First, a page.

This is a collection of letters (and telegrams) written by Umberto Nobile in Illinois to Hermine Speier in Rome during June and July of 1939. The contents of this folder mark the beginning of Nobile’s employment as an aeronautics professor at Lewis University in Romeoville, Illinois and the start of the lengthy separation that necessitated the couple’s incessant epistolary correspondence between 1939 and 1942. In his letters, Nobile paints this period as an especially emotionally tumultuous one: he continually tells Speier of the restlessness he feels as a result of the fact that there is no foreseeable end or solution to his separation from his country and his loved ones, and of the utter loneliness he is experiencing in his new life in America. He reports that he spends his time alone – either walking his beloved dog Totosca, reading, or going to the movies. During this period, Speier and Nobile begin to read the same books simultaneously, a trend that will continue throughout his time in the U.S. Many of his letters in this folder, as in all subsequent folders, include his reaction to the books that they read and updates on how much progress he has made in the book at hand since the time of the preceding letter. He visits New York (for which he expresses his extreme hatred), Chicago, South Bend, IN, and Lake Forest, IL during this period. The majority of this time, however, he spends at a hotel in Joliet, IL called Hotel Lincoln where he resides in a small room. After apartment searching briefly, he ultimately decides to stay long-term in the hotel, as it is cheaper, but in his correspondence he repeatedly complains to Speier that it is too small. Though he says he is wary to burden her with his sadness during these early days in America, he rarely spares her detailed accounts of his unhappiness: he laments the publicity-obsessed American culture that apparently causes him to be bombarded by interviewers and photographers, the disorganization of the university for which he works and his confusion as to his professional role there, his nervousness due to the uncertainty of his future, his distaste for living in a hotel, his disappointment that he is not receiving more mail from Hermine and his daughter Maria despite their knowledge that he is all alone in a foreign country, and his longing for his Italian countryside and countrymen. During this period, he begins to socialize with members of the local Italian American Society and attend the group’s functions, which will continue to include him and, often, to feature him as a speaker of honor throughout his time in America. Included with one letter is a photograph of Nobile and his dog.
Box 1, Folder 5

Correspondence: Nobile to Speier August 1939 - September 1939

Scope and Contents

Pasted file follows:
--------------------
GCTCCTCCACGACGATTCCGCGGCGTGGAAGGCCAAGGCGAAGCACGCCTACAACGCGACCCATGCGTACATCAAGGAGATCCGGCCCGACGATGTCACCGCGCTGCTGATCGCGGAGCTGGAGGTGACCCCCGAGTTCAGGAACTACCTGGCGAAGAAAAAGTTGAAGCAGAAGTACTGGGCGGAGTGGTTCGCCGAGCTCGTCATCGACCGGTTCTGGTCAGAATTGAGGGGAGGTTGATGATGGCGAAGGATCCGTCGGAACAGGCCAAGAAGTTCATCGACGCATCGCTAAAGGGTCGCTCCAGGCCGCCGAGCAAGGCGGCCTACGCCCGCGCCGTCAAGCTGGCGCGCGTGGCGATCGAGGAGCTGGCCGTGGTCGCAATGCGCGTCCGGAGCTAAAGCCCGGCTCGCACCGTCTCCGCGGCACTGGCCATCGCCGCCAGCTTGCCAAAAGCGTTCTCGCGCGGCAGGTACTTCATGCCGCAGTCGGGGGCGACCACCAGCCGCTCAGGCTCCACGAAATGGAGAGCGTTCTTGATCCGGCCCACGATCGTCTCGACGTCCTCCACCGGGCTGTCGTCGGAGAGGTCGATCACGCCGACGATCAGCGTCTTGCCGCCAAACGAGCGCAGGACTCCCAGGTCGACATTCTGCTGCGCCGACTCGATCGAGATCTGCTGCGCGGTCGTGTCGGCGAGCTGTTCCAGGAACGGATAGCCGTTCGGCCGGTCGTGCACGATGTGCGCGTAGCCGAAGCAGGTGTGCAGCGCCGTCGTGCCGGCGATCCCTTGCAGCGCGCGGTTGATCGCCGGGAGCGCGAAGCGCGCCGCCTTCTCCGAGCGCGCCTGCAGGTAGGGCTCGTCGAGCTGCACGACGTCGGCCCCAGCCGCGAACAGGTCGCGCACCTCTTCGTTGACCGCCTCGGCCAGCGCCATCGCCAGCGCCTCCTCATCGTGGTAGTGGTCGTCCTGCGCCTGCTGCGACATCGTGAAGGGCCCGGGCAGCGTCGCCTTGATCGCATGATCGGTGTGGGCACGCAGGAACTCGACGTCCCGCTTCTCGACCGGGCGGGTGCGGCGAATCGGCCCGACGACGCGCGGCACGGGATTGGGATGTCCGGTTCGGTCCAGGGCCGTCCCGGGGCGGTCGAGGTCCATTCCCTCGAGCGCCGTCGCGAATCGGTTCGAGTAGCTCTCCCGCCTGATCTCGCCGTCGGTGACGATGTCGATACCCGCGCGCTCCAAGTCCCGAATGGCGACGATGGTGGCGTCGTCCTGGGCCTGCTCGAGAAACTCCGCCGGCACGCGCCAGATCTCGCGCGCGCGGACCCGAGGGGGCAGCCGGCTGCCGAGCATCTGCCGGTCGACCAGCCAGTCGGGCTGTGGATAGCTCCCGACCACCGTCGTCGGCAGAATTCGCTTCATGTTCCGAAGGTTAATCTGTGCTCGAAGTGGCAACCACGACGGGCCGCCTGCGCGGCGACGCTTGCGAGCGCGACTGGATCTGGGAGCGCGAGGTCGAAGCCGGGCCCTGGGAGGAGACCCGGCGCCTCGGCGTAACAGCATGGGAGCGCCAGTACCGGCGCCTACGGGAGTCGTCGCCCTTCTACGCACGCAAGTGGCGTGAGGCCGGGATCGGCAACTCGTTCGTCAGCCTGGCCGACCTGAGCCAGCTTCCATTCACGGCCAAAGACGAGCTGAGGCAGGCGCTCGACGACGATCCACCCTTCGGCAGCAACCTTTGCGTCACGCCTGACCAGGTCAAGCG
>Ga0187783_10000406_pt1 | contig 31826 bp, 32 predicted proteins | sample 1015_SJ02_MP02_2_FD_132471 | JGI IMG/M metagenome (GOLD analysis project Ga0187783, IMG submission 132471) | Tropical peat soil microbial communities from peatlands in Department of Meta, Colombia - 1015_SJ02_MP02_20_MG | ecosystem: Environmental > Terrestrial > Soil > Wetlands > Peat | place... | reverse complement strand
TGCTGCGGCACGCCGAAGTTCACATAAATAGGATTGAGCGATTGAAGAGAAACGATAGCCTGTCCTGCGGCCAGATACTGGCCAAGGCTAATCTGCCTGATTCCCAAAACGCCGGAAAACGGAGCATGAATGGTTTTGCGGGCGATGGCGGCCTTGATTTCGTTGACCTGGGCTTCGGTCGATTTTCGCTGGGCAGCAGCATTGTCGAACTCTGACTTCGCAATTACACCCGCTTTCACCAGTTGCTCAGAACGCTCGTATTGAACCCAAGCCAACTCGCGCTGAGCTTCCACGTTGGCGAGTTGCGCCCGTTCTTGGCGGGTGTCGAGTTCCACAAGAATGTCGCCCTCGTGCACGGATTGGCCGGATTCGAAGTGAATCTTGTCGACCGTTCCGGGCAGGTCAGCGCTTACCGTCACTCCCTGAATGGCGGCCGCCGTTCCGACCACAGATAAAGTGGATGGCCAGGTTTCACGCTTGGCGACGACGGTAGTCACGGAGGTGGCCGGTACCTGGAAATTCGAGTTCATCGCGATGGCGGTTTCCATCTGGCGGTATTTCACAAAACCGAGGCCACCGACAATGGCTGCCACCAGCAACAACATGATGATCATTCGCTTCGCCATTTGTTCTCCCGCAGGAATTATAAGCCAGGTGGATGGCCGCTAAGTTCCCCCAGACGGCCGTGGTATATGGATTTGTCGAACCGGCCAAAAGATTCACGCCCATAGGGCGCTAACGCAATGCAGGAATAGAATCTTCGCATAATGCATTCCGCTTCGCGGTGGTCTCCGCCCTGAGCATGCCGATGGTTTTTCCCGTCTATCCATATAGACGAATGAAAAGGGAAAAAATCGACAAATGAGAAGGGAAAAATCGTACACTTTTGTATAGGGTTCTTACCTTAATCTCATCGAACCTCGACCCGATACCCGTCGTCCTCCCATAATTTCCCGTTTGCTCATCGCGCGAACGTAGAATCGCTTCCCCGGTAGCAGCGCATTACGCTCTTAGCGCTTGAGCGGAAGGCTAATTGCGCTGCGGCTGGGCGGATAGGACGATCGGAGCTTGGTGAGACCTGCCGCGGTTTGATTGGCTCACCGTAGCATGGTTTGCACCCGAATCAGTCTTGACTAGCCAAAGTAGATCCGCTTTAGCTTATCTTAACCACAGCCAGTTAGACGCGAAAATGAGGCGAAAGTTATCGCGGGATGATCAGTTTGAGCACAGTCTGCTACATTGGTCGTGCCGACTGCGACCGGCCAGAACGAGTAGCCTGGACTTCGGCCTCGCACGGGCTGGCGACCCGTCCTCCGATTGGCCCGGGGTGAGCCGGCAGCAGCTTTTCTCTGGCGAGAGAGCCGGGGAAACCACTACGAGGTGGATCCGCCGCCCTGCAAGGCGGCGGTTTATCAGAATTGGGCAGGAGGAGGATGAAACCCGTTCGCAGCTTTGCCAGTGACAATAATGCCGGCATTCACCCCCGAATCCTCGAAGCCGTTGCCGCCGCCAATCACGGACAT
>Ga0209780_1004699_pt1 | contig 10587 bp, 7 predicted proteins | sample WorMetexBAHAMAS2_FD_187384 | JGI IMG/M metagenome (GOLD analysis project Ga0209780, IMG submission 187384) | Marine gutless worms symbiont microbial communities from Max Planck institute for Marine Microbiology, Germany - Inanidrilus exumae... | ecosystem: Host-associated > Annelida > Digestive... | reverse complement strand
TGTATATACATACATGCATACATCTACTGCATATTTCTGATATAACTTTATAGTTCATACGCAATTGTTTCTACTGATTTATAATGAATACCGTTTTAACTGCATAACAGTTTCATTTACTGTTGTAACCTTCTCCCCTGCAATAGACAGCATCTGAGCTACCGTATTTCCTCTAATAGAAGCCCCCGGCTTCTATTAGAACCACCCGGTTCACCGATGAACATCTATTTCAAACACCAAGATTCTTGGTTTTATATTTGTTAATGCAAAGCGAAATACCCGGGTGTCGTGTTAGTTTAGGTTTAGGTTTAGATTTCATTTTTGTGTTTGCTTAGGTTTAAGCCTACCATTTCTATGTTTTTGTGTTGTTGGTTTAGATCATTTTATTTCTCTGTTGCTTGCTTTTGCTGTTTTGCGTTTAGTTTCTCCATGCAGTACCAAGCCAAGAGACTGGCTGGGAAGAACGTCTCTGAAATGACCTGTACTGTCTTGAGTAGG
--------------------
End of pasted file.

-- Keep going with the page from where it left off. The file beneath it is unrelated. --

This is a collection of letters (and telegrams) written by Umberto Nobile in Joliet, Illinois to Hermine Speier in Rome during August and September of 1939. Nobile’s letters continue to feature the weather in Illinois and the books that he and Speier read together as recurrent themes. Also in this period, another recurrent theme arises, one that will consume the initial paragraphs of almost every letter Nobile writes from here on out: that is, a discussion of which of Speier’s letters he’s received, as well as the means by which they arrived and the relative cost/efficacy of the various postal systems (steamship vs. aircraft). In early August, Nobile shares that his mental state is considerably calmer than it had been in months prior, a shift that he attributes largely to the influx of letters that have finally begun to arrive from Speier and his daughter Maria. It is also evident based on the content of his letters that the overwhelming solitude during his first months in America gets abated in this period by an inundation of offers to join university colleagues, clergymen, and members of the Italian American Society on various social outings – offers which he tells Speier he often has trouble declining. Examples include taking a trip by plane to Chicago with a flight instructor from the university, attending a nearby air show, taking a weekend trip to the countryside with an Italian doctor, going to Notre Dame as a visiting professor, dining and playing bocce with fellow Italians at one Alpine Club, visiting a nearby Benedictine abbey with a fellow instructor, going to a grape harvest on a nearby farm, attending parties thrown by the Italian American society, and dining at the home of an Italian photographer. He begins to invite new acquaintances to his hotel for meals, as well. Nobile shares with Speier more than once his impression that the nice Italians in his area are the simple, working-class ones, while the wealthier ones strike him as generally haughty and money-obsessed. He makes a brief trip in mid-August to Akron, OH, where he had apparently spent time 17 years prior, to visit old acquaintances. During this time, Nobile is disillusioned by the lack of responsibility that his university has relegated to him, often expressing to Speier uncertainty as to how to fill all his free time and a sense that he lacks purpose professionally. He does, however, express to her how much he enjoys the kindness and openness of his students. His dog Totosca is perpetually by his side – and is mentioned in nearly all his letters. In August, he begins teaching astronomy to high school students to fill his time. At the end of August, however, Nobile’s agitated and nervous mental state returns as mail from Italy ceases to arrive with regularity, a delay he attributes to the threat of war. He tells Speier that he passes the hours anxiously waiting for news via radio and newspapers, desperately hoping to learn of developments at home in Italy. He questions how he can continue to write about the trivialities of his own life in America when all of his thoughts are with Hermine, Maria, and his homeland. In his letters to Speier, he makes it clear that Maria writes to him very infrequently, a fact that causes him to be not only annoyed but also constantly worried about her wellbeing. He expresses hope the Mussolini will be able to continue eschewing Italian involvement in the war. Though his worry over the war evidently consumes him, reminding Speier that her health is the most important thing of all becomes a trope of Nobile’s, and he is constantly urging her to go see doctors and dentists. Newspaper clippings are included in some letters.